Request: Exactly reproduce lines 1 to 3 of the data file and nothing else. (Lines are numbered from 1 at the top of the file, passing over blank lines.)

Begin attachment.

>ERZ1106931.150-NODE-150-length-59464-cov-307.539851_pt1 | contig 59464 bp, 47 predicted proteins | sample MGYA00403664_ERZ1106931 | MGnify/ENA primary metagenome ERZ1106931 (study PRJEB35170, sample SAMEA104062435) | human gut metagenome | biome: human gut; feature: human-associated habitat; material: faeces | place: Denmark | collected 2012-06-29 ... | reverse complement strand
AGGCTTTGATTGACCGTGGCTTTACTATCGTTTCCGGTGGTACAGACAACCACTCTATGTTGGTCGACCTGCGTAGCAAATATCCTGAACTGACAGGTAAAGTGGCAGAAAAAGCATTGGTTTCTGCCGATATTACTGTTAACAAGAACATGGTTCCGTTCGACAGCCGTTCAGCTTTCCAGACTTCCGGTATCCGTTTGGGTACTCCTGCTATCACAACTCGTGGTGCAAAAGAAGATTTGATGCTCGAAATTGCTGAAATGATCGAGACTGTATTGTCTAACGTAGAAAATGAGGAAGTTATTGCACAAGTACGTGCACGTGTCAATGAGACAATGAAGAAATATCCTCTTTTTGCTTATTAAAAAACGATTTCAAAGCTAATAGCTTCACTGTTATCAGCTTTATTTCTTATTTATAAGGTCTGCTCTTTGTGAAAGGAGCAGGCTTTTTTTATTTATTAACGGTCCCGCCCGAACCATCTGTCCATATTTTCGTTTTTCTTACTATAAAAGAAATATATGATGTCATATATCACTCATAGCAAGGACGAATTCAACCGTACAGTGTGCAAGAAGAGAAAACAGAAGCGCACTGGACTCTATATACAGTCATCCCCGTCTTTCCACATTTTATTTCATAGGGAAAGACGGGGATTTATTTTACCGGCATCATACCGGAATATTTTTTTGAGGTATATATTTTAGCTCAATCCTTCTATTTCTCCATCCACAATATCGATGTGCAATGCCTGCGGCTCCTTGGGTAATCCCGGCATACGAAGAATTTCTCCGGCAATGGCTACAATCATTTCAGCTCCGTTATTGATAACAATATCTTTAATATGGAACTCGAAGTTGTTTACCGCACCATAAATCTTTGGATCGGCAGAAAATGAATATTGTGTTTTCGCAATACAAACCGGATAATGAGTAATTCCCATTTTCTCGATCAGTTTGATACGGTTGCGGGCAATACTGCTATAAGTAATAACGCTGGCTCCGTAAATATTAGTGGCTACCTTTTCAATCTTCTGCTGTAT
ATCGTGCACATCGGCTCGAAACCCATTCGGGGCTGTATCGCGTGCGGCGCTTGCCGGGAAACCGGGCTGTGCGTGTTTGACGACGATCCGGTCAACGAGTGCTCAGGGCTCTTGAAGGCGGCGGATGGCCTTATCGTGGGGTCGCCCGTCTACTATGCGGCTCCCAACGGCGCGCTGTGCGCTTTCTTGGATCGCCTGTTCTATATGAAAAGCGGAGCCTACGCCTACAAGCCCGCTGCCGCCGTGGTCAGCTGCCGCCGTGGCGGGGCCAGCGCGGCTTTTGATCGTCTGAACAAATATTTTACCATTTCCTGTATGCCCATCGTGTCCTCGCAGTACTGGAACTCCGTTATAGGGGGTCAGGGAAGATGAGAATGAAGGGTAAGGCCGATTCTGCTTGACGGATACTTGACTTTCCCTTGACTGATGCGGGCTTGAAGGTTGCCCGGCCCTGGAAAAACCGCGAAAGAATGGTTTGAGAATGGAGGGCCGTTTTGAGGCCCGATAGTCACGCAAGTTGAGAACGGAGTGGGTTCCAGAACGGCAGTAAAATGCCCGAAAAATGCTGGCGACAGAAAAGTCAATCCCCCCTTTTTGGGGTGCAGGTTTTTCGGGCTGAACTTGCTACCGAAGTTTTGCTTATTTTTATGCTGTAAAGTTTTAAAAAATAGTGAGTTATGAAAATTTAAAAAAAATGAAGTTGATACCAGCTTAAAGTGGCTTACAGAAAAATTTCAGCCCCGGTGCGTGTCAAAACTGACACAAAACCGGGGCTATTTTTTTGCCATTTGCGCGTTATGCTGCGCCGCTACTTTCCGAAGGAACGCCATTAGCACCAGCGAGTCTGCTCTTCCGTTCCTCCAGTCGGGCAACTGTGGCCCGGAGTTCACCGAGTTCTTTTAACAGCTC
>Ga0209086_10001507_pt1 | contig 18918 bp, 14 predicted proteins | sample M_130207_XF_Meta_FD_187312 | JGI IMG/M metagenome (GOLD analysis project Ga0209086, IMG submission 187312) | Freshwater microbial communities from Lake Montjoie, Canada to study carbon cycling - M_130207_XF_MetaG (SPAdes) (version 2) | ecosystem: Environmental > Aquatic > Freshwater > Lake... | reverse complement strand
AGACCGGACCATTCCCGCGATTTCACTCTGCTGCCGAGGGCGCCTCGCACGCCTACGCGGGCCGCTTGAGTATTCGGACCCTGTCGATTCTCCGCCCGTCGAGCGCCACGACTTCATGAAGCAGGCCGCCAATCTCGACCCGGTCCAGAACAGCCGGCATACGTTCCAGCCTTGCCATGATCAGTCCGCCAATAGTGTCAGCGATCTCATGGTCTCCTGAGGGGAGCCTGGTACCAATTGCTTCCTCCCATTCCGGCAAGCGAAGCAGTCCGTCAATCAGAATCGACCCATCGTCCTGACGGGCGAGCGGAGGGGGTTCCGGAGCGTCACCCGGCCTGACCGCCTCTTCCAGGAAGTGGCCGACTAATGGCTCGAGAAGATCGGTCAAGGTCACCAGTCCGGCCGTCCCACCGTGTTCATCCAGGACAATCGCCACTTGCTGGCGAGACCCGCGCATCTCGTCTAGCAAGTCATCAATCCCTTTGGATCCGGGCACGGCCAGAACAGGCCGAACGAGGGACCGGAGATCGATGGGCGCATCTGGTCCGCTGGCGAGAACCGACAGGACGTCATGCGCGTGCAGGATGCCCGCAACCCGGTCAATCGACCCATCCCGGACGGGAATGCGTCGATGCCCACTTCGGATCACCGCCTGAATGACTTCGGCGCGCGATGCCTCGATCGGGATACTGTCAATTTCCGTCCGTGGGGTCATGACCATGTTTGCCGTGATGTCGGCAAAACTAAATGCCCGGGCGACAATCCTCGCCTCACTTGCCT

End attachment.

>ERZ1106931.150-NODE-150-length-59464-cov-307.539851_pt1 | contig 59464 bp, 47 predicted proteins | sample MGYA00403664_ERZ1106931 | MGnify/ENA primary metagenome ERZ1106931 (study PRJEB35170, sample SAMEA104062435) | human gut metagenome | biome: human gut; feature: human-associated habitat; material: faeces | place: Denmark | collected 2012-06-29 ... | reverse complement strand
AGGCTTTGATTGACCGTGGCTTTACTATCGTTTCCGGTGGTACAGACAACCACTCTATGTTGGTCGACCTGCGTAGCAAATATCCTGAACTGACAGGTAAAGTGGCAGAAAAAGCATTGGTTTCTGCCGATATTACTGTTAACAAGAACATGGTTCCGTTCGACAGCCGTTCAGCTTTCCAGACTTCCGGTATCCGTTTGGGTACTCCTGCTATCACAACTCGTGGTGCAAAAGAAGATTTGATGCTCGAAATTGCTGAAATGATCGAGACTGTATTGTCTAACGTAGAAAATGAGGAAGTTATTGCACAAGTACGTGCACGTGTCAATGAGACAATGAAGAAATATCCTCTTTTTGCTTATTAAAAAACGATTTCAAAGCTAATAGCTTCACTGTTATCAGCTTTATTTCTTATTTATAAGGTCTGCTCTTTGTGAAAGGAGCAGGCTTTTTTTATTTATTAACGGTCCCGCCCGAACCATCTGTCCATATTTTCGTTTTTCTTACTATAAAAGAAATATATGATGTCATATATCACTCATAGCAAGGACGAATTCAACCGTACAGTGTGCAAGAAGAGAAAACAGAAGCGCACTGGACTCTATATACAGTCATCCCCGTCTTTCCACATTTTATTTCATAGGGAAAGACGGGGATTTATTTTACCGGCATCATACCGGAATATTTTTTTGAGGTATATATTTTAGCTCAATCCTTCTATTTCTCCATCCACAATATCGATGTGCAATGCCTGCGGCTCCTTGGGTAATCCCGGCATACGAAGAATTTCTCCGGCAATGGCTACAATCATTTCAGCTCCGTTATTGATAACAATATCTTTAATATGGAACTCGAAGTTGTTTACCGCACCATAAATCTTTGGATCGGCAGAAAATGAATATTGTGTTTTCGCAATACAAACCGGATAATGAGTAATTCCCATTTTCTCGATCAGTTTGATACGGTTGCGGGCAATACTGCTATAAGTAATAACGCTGGCTCCGTAAATATTAGTGGCTACCTTTTCAATCTTCTGCTGTAT
ATCGTGCACATCGGCTCGAAACCCATTCGGGGCTGTATCGCGTGCGGCGCTTGCCGGGAAACCGGGCTGTGCGTGTTTGACGACGATCCGGTCAACGAGTGCTCAGGGCTCTTGAAGGCGGCGGATGGCCTTATCGTGGGGTCGCCCGTCTACTATGCGGCTCCCAACGGCGCGCTGTGCGCTTTCTTGGATCGCCTGTTCTATATGAAAAGCGGAGCCTACGCCTACAAGCCCGCTGCCGCCGTGGTCAGCTGCCGCCGTGGCGGGGCCAGCGCGGCTTTTGATCGTCTGAACAAATATTTTACCATTTCCTGTATGCCCATCGTGTCCTCGCAGTACTGGAACTCCGTTATAGGGGGTCAGGGAAGATGAGAATGAAGGGTAAGGCCGATTCTGCTTGACGGATACTTGACTTTCCCTTGACTGATGCGGGCTTGAAGGTTGCCCGGCCCTGGAAAAACCGCGAAAGAATGGTTTGAGAATGGAGGGCCGTTTTGAGGCCCGATAGTCACGCAAGTTGAGAACGGAGTGGGTTCCAGAACGGCAGTAAAATGCCCGAAAAATGCTGGCGACAGAAAAGTCAATCCCCCCTTTTTGGGGTGCAGGTTTTTCGGGCTGAACTTGCTACCGAAGTTTTGCTTATTTTTATGCTGTAAAGTTTTAAAAAATAGTGAGTTATGAAAATTTAAAAAAAATGAAGTTGATACCAGCTTAAAGTGGCTTACAGAAAAATTTCAGCCCCGGTGCGTGTCAAAACTGACACAAAACCGGGGCTATTTTTTTGCCATTTGCGCGTTATGCTGCGCCGCTACTTTCCGAAGGAACGCCATTAGCACCAGCGAGTCTGCTCTTCCGTTCCTCCAGTCGGGCAACTGTGGCCCGGAGTTCACCGAGTTCTTTTAACAGCTC